Gedaliah: The Real Story

It is an enigma that cries out for attention.

Rabbi Dr. Raymond Apple

Judaism לבן ריק
לבן ריק
The Fast of Gedaliah on 3 Tishrei (this year, marked on 4 Tishrei due to Shabbat - ed.), the day after Rosh HaShanah, is a puzzle: a fast that became a feast and reverted to being a fast; a religious event that marks a political assassination; a day named for an almost unknown; a link with Rosh HaShanah that has no apparent connection with the spirituality of the New Year. Surely, it is an enigma that cries out for attention and
Who was Gedaliah?

First, who was Gedaliah? A member of a leading Judean family, the son of Achikam ben Shafan, a political adviser to King Josiah (II Kings 22:12), who had protected the prophet Jeremiah (Jeremiah 26:24). Gedaliah had probably shown promise as a diplomat and administrator long before the Babylonian destruction of the First Temple in 586 BCE. The Babylonians brought all their force to bear on the Jewish community of Judah, not only destroying the Temple, but leaving villages and towns in ruins, murdering thousands of Jews and carrying off thousands more into exile in Babylon.

What was left in and around Jerusalem? A small, insecure, impoverished Jewish community that appeared to have no future. Yet, once Babylon had achieved its military victory, it had no reason to destroy every trace of normal life in the conquered territory. A Jewish governor, this same Gedaliah, was appointed in order to restore some semblance of order. Gedaliah's appointment, told twice in Tenach - Jeremiah 40-41 and II Kings 25:22-26 - may have been the suggestion of Jeremiah, whom the Babylonians had released from prison into Gedaliah's protection (Jeremiah 39:14) in recognition of his opposition to the Jewish rebellion.

Gedaliah set about his impossible task and began to achieve his program. Urging the people to come to terms with the Babylonian regime, he promised, "It will be well with you." (Jeremiah 40:9) The economy began to improve: "they gathered wine and summer fruits in abundance". (Jeremiah 40:12) Life settled down. Mitzpah, north-west of Jerusalem, became the administrative centre. Many of the Jewish population came out of hiding, and Gedaliah tried to win over the doubters who questioned his policies. He was sure his peace process would work.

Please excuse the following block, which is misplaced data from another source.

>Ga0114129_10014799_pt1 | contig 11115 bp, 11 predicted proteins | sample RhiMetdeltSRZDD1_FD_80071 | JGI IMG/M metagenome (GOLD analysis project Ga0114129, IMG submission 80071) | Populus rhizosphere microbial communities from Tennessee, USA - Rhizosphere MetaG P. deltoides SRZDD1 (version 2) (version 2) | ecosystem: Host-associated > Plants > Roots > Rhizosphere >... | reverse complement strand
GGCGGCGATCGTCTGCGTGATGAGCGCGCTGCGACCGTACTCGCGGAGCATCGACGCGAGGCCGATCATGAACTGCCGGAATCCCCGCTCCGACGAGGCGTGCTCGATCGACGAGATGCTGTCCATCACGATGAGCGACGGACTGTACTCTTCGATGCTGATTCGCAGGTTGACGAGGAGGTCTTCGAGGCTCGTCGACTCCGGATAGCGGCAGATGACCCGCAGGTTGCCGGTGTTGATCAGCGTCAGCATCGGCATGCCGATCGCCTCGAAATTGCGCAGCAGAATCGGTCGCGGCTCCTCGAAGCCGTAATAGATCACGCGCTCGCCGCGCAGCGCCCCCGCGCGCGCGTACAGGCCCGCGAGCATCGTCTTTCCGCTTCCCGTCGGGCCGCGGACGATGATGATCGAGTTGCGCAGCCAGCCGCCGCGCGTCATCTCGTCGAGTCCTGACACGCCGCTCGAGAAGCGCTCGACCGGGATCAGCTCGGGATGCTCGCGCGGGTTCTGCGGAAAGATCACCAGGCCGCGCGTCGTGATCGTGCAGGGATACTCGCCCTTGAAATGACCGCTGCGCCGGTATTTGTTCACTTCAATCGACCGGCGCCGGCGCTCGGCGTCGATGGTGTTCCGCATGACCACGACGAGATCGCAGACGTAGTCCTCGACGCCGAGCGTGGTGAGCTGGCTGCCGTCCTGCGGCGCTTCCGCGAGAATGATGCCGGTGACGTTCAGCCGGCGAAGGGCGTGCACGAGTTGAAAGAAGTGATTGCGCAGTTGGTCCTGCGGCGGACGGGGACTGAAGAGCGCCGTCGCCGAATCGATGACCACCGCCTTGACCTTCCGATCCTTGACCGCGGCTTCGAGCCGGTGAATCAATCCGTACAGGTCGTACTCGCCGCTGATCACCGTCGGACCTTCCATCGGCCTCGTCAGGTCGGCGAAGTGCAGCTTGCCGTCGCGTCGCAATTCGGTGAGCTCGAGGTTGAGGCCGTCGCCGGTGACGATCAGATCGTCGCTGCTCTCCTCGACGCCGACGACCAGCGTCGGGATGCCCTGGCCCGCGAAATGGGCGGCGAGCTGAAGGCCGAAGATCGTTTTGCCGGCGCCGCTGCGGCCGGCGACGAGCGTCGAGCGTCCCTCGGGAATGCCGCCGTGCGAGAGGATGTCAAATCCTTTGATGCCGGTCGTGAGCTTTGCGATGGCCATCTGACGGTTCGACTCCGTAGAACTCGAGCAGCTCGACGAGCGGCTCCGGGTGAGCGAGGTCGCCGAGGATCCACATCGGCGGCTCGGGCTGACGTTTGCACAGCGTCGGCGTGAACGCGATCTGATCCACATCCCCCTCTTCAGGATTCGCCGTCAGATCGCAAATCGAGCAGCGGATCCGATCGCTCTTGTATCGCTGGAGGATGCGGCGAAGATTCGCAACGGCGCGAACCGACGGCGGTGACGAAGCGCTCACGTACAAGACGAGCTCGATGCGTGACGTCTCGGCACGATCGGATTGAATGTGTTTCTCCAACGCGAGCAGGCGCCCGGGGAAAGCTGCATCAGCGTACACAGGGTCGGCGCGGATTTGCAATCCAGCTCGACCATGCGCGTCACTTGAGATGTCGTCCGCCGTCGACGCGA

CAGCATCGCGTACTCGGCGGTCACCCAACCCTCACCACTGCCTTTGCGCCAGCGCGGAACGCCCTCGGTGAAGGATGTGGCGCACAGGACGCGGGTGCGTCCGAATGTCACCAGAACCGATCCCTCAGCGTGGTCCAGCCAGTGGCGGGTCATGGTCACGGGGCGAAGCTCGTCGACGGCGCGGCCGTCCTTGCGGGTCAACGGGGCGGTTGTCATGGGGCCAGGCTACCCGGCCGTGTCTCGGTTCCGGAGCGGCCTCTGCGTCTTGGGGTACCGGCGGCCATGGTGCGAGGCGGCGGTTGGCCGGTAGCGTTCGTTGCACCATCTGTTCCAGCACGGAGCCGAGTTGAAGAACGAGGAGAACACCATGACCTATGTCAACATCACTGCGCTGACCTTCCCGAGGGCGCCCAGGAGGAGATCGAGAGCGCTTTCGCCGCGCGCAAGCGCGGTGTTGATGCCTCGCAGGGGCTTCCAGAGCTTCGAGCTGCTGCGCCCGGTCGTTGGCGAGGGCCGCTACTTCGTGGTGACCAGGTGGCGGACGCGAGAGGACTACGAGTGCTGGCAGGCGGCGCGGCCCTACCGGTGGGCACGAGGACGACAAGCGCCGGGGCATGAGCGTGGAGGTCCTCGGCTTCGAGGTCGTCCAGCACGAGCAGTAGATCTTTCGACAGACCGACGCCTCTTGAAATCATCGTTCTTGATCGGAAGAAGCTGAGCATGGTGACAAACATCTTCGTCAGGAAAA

But the reality proved otherwise. Ishmael ben Netaniah, of royal origins (Jeremiah 41:1), resented the governor's appointment and criticised his policies. He formed an alliance with the nearby kingdom of Ammon and gathered the disaffected Jewish elements around him. Gedaliah was warned by his advisers to tread carefully, but he did not believe the warnings. On Rosh HaShanah, Gedaliah invited his opponent to a meal; in the course thereof, Ishmael and the ten supporters who were at the table with him rose up, assassinated the governor and his staff, and ran off to Ammon.

Their hopes shattered, the Jewish community fled to Egypt with Jeremiah. Gedaliah was gone; his dreams had evaporated. The Jews instituted a fast in his memory. Though the assassination probably took place on Rosh HaShanah, a fast was not possible on a festival so, according to the commentator David Kimchi, it was moved to the third of the month (the Tenach itself merely says that the events were "in the seventh month." Some understand this as the first of the month, whilst others think it was the third).

Gedaliah was a good and wise man, but we wonder why the fast is named for him when so many other people, even more righteous, lost their lives for the sake of their faith and people. They have no day instituted in their memory. The Talmud (Rosh HaShanah 18a) praises Gedaliah, but also criticises him for ignoring the warnings he was given (Niddah 61a). The sages clearly did not regard him as a saint.
Why have a fast and why name it for Gedaliah?

So, why have a fast and why name it for Gedaliah? The episode marked a major national catastrophe, the apparent end of Jewish communal life in the Holy Land. This was the symbolism behind the fast. Gedaliah's name was a form of convenient shorthand. For 70 years, this and the other historical fasts reminded the people of what they had lost. Then, the Temple was rebuilt and, according to the Talmud (Rosh HaShanah 18b), the fasts became feasts. Indeed, the sages found an additional reason to feast on 3 Tishri, as the day when writing the Divine name in documents that might be discarded was abandoned (Megillat Ta'anit).

Tragically, the Second Temple suffered the same fate as the first, and the sages reinstituted the fast day. The coincidence that, ever since, it has been the first agenda item after Rosh HaShanah suggests that every Jewish year ought to begin with thoughts of what is good for the Jews and that violence is no way to handle dissent.